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Rolando Mora-Huerta, a Mexican national, was denied a visa application by a consular officer on the ground that he was a “gang associate” who intended to enter the United States to engage in unlawful conduct. Plaintiff, Mora's wife and a United States citizen, filed suit challenging the consular officer's decision. The court held that, under Marks v. United States, and the court's recent en banc decision in United States v. Davis, Justice Kennedy's concurrence in Kerry v. Din is the controlling opinion. Under the Din concurrence, the facially legitimate and bona fide reason test has two components. First, the consular officer must deny the visa under a valid statute of inadmissibility. Second, the consular officer must cite an admissibility statute that “specifies discrete factual predicates the consular officer must find to exist before denying a visa,”or there must be a fact in the record that “provides at least a facial connection to” the statutory ground of inadmissibility. Applying that opinion to this case, the court concluded that the consular officer gave a facially legitimate reason to denying Mora's visa because he cited a valid statute of inadmissibility and a bona fide factual reason that provided a facial connection to the statutory ground of inadmissibility: the belief that Mora was a gang associate. Accordingly, the court affirmed the district court's dismissal of the complaint. View "Cardenas v. Lynch" on Justia Law
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Petitioner filed suit under the National Environmental Policy Act (NEPA), 42 U.S.C. 4321 et seq., challenging the agencies' decision to change how they operated the Albeni Falls Dam during the winter months. The environmental assessment (EA) here concludes that no environmental impact statement (EIS) is required because the proposed action will not “result in any new significant impacts to the human environment.” The court concluded that NEPA only requires the preparation of an EIS when a proposed federal action is major. In this case, actions taken with respect to winter dam management since 1995 reinforce the conclusion that there was no change to the status quo. Because the period when the agencies held winter lake levels constant did not change the operational status quo, neither does the decision to revert to flexible winter operations. The court also concluded that, because the decision adopting flexible winter operations does not trigger NEPA’s requirement to publish an EIS, this and petitioner’s other challenges to the EA’s finding of no significant impact are moot. The court rejected petitioner's challenge to the BPA's failure to prepare a supplemental EIS. Accordingly, the court denied the petition for review. View "Idaho Conservation League v. BPA" on Justia Law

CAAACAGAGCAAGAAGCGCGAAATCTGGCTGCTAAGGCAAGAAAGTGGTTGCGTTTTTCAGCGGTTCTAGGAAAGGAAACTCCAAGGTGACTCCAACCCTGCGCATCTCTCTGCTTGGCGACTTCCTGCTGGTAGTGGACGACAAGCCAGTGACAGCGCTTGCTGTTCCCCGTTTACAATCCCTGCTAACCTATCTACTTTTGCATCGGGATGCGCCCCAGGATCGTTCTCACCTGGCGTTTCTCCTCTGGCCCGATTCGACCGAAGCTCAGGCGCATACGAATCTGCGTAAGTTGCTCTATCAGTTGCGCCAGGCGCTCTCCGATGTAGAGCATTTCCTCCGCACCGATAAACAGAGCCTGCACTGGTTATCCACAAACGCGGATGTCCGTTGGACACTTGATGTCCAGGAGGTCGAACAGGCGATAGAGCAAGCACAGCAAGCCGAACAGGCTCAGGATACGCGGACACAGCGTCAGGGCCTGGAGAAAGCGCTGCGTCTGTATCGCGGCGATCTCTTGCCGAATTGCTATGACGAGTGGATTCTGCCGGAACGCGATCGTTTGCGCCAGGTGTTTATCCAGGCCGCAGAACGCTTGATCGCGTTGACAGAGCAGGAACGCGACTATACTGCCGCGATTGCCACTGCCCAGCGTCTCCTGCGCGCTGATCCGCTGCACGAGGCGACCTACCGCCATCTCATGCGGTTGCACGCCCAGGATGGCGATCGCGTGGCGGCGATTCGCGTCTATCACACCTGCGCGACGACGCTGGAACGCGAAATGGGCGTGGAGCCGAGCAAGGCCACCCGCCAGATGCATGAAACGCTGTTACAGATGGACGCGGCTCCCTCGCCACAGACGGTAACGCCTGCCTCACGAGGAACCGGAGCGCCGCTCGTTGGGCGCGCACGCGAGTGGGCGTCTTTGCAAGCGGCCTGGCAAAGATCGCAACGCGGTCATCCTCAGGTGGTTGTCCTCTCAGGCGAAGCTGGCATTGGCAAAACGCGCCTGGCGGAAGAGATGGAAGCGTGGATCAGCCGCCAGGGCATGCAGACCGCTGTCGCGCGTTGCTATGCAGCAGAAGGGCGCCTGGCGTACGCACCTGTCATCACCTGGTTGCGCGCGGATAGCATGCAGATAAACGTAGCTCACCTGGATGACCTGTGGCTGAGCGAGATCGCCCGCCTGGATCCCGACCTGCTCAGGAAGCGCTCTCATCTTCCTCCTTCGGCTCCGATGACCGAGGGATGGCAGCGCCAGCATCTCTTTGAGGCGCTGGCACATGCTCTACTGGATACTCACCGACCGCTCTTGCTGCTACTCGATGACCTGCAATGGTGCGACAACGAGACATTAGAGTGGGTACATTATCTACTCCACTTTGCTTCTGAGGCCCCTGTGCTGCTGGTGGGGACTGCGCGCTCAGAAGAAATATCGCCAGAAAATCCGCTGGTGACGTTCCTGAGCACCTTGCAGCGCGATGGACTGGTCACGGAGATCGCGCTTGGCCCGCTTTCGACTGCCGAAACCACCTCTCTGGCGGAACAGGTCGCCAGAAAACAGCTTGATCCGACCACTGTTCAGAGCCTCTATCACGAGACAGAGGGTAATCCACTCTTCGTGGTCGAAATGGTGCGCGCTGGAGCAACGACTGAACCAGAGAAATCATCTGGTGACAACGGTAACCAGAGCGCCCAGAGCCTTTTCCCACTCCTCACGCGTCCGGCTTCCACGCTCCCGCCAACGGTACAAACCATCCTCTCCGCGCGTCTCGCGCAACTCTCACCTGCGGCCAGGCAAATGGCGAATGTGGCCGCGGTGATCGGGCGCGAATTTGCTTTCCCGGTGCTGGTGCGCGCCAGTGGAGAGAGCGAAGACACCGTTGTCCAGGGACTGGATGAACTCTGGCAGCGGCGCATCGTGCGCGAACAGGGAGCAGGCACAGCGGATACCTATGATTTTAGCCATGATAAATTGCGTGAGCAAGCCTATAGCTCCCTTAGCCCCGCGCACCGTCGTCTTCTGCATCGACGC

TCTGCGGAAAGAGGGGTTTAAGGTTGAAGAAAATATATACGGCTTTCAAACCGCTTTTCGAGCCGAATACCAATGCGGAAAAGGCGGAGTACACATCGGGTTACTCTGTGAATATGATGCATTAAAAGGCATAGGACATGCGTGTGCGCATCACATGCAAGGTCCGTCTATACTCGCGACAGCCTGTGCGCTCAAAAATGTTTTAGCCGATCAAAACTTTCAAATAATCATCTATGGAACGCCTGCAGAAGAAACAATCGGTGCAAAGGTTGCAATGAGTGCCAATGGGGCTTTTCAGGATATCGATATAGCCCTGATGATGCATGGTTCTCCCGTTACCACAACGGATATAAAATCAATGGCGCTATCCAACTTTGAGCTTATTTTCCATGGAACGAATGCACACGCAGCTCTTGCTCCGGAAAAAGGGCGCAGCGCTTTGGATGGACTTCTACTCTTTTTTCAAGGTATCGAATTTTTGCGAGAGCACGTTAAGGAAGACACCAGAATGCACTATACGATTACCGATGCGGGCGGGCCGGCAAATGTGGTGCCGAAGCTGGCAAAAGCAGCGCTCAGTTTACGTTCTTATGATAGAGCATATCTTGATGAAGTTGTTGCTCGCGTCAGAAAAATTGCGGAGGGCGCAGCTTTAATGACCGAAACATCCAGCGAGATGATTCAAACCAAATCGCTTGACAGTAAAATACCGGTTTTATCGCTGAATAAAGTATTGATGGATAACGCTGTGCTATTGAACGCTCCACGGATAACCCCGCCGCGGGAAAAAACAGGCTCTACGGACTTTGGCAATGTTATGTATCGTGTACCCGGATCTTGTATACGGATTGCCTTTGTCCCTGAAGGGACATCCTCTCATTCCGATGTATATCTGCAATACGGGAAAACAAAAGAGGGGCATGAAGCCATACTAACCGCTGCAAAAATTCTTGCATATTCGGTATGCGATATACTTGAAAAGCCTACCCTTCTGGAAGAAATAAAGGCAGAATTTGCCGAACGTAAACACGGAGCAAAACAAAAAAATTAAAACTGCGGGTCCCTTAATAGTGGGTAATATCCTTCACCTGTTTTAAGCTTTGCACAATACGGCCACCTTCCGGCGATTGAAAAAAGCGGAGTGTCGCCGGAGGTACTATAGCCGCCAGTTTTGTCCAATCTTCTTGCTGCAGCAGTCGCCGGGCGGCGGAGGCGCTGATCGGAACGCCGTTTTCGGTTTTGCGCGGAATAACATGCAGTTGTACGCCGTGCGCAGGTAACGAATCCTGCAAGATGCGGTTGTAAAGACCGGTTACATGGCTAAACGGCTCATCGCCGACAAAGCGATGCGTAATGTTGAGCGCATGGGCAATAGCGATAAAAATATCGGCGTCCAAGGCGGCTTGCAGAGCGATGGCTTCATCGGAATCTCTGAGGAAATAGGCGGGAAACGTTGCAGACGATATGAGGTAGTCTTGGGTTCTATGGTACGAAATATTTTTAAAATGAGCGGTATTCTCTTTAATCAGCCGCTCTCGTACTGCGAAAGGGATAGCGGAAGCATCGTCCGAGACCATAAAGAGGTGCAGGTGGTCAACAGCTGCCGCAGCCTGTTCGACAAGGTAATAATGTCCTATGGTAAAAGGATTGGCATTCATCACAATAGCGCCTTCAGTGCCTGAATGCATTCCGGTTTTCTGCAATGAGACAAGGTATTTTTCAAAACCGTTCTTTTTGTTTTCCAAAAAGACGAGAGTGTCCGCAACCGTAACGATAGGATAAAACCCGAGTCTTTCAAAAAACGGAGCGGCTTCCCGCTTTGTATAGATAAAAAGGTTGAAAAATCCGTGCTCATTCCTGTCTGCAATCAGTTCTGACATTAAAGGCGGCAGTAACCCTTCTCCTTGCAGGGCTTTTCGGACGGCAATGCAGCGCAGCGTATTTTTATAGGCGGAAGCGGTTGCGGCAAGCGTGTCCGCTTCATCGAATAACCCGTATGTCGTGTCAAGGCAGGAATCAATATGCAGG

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Petitioner Frank O. Loher, convicted of sexual assault and given an extended-term sentence, filed a petition for habeas relief. The district court in Loher VI granted the writ on all three of Loher’s claims: (1) that the trial court violated Loher’s constitutional rights by forcing him to testify; (2) that Loher’s appellate counsel rendered ineffective assistance for failing to raise the forced testimony issue; and (3) that the enhancement of his sentence based on judge-found facts violated Apprendi v. New Jersey. The district court ordered Hawaii to release or retry Loher and then the district court stayed that order pending this appeal. The court concluded that the Hawaii ICA’s rejection of Loher’s Brooks v. Tennessee claim was not objectively unreasonable; the court rejected Loher’s challenges to the creation of the post-conviction record and to the Hawaii ICA’s reliance on the facts found on remand; because Hawaii has failed to argue this independent ineffective-assistance-of-appellate-counsel (IAAC) issue specifically and distinctly, it has waived its challenge to the district court’s grant of relief; and the State’s failure to object and its affirmative invitation to adopt the magistrate’s recommendation constitute waiver of its challenge to Loher’s Apprendi claim. Accordingly, the court affirmed in part, reversed in part, and remanded with instructions. View "Loher v. Thomas" on Justia Law